An International Paralympic Committee (IPC) Taskforce led by British Rowing chief executive Andy Parkinson (headphoto) has said Russia’s ban from competition should continue because the country is turning a blind eye to claims of a doping cover-up.
Russia was suspended from all IPC-organised events, including the 2016 Paralympic Games in Rio de Janeiro, after the World Anti-Doping Agency (WADA)-commissioned McLaren Report claimed they had manipulated the testing programme to hide doping failures by home athletes at events including the Sochi 2014 Paralympics.
But according to a report from the IPC Taskforce, which has been working with the Russian Paralympic Committee (RPC), officials have not “specifically addressed” Canadian lawyer Richard McLaren’s findings, either by accepting them or “properly rebutting” them.
The Taskforce has therefore unanimously recommended the suspension stays in place, with the report expressing its concern at Russia’s lack of decisive action before the Pyeongchang 2018 Paralympics.
“The IPC Taskforce considers that Professor McLaren’s findings must be specifically addressed, whether by acknowledging the findings and tackling the problems, or by properly rebutting the findings,” Taskforce chairman Parkinson said in the report.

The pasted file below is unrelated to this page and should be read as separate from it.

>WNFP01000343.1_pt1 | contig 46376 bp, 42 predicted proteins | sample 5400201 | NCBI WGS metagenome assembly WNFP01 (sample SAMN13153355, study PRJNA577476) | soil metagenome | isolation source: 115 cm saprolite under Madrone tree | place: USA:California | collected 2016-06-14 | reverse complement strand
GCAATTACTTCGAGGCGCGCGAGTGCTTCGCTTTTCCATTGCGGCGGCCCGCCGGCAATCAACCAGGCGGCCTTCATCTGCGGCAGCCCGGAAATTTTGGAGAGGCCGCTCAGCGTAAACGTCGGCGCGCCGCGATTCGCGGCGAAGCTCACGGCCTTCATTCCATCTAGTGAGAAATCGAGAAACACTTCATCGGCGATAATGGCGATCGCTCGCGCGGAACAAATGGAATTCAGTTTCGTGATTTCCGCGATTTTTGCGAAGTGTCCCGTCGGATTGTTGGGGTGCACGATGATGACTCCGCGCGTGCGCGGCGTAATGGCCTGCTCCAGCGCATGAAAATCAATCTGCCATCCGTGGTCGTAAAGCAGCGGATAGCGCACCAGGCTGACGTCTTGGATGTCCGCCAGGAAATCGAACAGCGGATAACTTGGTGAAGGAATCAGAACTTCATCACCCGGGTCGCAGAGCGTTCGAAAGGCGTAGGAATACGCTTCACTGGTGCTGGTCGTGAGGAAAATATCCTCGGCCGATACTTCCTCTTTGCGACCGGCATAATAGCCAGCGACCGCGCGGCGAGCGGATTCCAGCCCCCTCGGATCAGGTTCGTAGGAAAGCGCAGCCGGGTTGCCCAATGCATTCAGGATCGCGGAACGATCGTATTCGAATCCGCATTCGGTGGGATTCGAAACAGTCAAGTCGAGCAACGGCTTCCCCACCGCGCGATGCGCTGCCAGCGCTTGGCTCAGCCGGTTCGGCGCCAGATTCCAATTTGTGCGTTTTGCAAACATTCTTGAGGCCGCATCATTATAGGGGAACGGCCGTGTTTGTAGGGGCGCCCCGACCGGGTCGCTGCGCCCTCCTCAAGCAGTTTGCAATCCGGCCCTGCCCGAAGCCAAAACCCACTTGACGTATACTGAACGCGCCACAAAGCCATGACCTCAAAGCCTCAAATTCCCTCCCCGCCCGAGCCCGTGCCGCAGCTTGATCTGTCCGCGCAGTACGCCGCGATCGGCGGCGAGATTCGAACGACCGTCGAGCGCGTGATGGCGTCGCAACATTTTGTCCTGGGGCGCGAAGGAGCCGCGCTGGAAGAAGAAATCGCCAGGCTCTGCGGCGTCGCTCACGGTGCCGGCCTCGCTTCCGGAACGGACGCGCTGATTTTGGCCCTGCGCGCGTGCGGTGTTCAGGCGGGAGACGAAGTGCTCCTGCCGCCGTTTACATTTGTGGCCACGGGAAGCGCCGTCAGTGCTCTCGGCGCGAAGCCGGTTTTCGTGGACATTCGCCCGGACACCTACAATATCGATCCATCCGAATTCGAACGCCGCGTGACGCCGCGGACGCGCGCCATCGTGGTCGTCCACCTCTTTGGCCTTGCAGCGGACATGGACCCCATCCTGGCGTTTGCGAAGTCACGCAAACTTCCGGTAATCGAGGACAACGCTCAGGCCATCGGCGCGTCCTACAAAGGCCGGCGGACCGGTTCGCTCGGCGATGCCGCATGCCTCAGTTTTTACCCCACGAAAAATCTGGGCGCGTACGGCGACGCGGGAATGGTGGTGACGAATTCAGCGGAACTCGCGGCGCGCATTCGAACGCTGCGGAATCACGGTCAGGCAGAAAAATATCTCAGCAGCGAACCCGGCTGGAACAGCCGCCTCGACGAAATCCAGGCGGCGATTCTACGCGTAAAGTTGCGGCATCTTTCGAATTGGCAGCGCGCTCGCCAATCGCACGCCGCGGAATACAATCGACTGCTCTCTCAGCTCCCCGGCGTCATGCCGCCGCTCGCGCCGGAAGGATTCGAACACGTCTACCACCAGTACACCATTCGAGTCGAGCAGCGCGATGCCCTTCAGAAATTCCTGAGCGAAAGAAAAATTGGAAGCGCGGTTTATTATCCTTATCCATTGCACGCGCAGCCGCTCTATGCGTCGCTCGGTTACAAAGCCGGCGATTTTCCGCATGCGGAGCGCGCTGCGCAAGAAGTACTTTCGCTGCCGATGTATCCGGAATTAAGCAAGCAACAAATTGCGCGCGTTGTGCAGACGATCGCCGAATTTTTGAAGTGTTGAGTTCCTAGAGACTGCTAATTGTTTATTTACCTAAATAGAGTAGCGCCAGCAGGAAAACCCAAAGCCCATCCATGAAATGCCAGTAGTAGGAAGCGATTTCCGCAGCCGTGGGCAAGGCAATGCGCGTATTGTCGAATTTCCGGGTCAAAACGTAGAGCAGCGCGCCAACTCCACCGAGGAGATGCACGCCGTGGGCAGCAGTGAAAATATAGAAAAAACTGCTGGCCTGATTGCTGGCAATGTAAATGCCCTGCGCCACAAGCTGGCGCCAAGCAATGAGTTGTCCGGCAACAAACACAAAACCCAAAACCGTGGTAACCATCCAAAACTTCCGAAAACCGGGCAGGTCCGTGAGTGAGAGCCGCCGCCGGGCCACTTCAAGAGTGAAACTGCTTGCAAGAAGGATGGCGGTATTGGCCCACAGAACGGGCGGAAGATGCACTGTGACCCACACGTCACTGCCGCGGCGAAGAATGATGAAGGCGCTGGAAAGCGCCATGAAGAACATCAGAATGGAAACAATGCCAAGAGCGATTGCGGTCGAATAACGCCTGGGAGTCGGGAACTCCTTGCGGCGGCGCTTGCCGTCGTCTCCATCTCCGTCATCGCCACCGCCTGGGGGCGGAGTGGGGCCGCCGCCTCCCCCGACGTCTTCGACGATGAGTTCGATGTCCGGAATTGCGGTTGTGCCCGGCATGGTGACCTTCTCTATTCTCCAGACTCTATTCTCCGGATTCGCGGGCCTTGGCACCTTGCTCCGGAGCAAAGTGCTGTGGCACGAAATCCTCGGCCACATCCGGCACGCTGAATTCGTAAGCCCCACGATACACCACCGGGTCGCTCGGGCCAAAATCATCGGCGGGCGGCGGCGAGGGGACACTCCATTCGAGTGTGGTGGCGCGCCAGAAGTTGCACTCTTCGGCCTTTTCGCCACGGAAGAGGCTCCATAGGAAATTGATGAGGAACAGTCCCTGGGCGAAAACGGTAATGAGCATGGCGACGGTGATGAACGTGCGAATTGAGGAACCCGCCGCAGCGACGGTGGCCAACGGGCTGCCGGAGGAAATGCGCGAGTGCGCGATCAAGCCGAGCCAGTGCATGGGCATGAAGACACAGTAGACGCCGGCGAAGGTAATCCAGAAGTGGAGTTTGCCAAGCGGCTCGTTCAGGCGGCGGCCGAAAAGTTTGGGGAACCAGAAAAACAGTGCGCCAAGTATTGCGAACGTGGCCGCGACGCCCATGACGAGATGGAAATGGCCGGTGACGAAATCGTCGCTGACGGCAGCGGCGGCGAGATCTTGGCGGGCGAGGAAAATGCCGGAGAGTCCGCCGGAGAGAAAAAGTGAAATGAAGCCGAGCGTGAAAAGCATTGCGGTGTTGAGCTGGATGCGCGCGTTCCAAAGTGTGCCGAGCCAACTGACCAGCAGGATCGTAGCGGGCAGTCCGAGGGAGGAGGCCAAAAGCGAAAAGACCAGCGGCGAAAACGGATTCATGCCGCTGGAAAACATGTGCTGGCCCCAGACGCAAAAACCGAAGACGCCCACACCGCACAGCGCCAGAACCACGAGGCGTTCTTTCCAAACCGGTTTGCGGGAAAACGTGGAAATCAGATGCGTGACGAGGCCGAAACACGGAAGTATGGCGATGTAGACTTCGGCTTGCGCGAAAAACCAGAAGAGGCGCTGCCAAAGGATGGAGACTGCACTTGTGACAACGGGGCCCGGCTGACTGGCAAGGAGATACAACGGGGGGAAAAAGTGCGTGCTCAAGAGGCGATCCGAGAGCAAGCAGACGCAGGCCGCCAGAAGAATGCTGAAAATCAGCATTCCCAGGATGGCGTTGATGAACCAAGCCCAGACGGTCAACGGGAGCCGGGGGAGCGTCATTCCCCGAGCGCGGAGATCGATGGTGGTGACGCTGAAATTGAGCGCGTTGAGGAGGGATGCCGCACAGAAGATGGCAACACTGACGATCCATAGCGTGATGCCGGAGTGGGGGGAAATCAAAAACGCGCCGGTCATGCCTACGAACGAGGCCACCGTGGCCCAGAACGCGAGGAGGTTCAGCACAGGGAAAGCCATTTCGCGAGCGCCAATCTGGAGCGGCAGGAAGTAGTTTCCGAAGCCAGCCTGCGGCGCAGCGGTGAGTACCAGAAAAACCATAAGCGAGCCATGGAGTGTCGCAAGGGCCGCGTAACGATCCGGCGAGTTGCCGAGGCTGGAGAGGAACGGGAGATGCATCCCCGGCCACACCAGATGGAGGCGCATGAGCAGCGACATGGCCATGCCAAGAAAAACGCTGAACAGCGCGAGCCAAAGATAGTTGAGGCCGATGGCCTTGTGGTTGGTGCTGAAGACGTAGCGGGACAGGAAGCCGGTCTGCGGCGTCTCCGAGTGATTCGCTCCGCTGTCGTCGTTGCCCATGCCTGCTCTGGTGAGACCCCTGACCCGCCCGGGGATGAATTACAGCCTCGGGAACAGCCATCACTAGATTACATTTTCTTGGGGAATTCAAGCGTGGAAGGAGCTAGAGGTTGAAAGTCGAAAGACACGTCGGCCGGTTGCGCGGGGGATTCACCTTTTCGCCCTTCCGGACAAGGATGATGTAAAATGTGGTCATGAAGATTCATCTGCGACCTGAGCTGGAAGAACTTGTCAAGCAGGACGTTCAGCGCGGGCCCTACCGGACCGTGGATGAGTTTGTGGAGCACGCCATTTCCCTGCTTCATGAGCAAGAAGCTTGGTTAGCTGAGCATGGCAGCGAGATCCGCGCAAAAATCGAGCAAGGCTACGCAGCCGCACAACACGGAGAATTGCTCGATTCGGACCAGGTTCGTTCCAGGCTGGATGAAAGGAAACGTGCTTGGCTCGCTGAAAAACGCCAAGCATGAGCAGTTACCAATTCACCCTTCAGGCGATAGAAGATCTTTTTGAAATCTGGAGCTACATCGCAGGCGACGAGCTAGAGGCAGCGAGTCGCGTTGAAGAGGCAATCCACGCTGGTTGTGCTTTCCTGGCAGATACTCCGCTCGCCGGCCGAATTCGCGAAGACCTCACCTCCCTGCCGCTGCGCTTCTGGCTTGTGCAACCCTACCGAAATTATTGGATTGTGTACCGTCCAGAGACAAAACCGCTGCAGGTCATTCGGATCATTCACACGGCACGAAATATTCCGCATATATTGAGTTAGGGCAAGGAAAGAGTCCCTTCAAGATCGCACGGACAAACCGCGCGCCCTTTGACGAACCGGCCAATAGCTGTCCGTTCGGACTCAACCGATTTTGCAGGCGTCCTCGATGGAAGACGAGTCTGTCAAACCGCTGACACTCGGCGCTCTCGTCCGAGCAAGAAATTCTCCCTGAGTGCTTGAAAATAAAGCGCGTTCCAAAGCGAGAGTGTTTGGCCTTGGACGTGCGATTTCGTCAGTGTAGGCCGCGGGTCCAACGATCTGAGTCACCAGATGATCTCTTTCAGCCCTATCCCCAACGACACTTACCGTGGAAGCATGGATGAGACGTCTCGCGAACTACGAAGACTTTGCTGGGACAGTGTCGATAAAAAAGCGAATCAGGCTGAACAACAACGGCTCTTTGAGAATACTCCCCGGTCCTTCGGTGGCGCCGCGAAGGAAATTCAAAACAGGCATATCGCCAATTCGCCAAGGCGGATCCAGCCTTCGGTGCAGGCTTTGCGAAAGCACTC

“In particular, unless and until the problems that led to the RPC’s suspension are fully understood and addressed, the IPC Taskforce is of the view that there can be no meaningful change in culture, and that Russian Para-athletes cannot return to IPC-sanctioned competitions without jeopardising the integrity of those competitions.”
Photo: IPC President Sir Philip Craven has recently confirmed Russia’s suspension will remain in place, despite being encouraged by the steps taken ©Getty Images
Parkinson did note “various positive developments” since the Taskforce begun its work, including the establishment of a “positive working relationship and dialogue” with the RPC.
Earlier this month, RPC secretary general Andrei Strokin claimed a final decision might not be made on whether Russia will be allowed to compete at Pyeongchang 2018 until just a month before the Games begin.
Speaking to TASS, Strokin said a request could be made to the IPC for a bilateral invitation in January next year.
From there, a decision would be made on February 1, 2018, on whether the invitations have been accepted, with the Opening Ceremony of Pyeongchang 2018 due to take place on March 9.
In November, the IPC gave the RPC a list of criteria they must meet if their membership is to be reinstated.
Last month, RPC bosses presented what they are doing in order to meet the criteria, but IPC President Sir Philip Craven confirmed the suspension will remain, despite being encouraged by the steps taken.
Last week, it was confirmed the International Association of Athletics Federations’ (IAAF) suspension of the Russian Athletics Federation will not be lifted until the Russian Anti-Doping Agency is declared compliant by WADA.
Source: TASS and insidethegames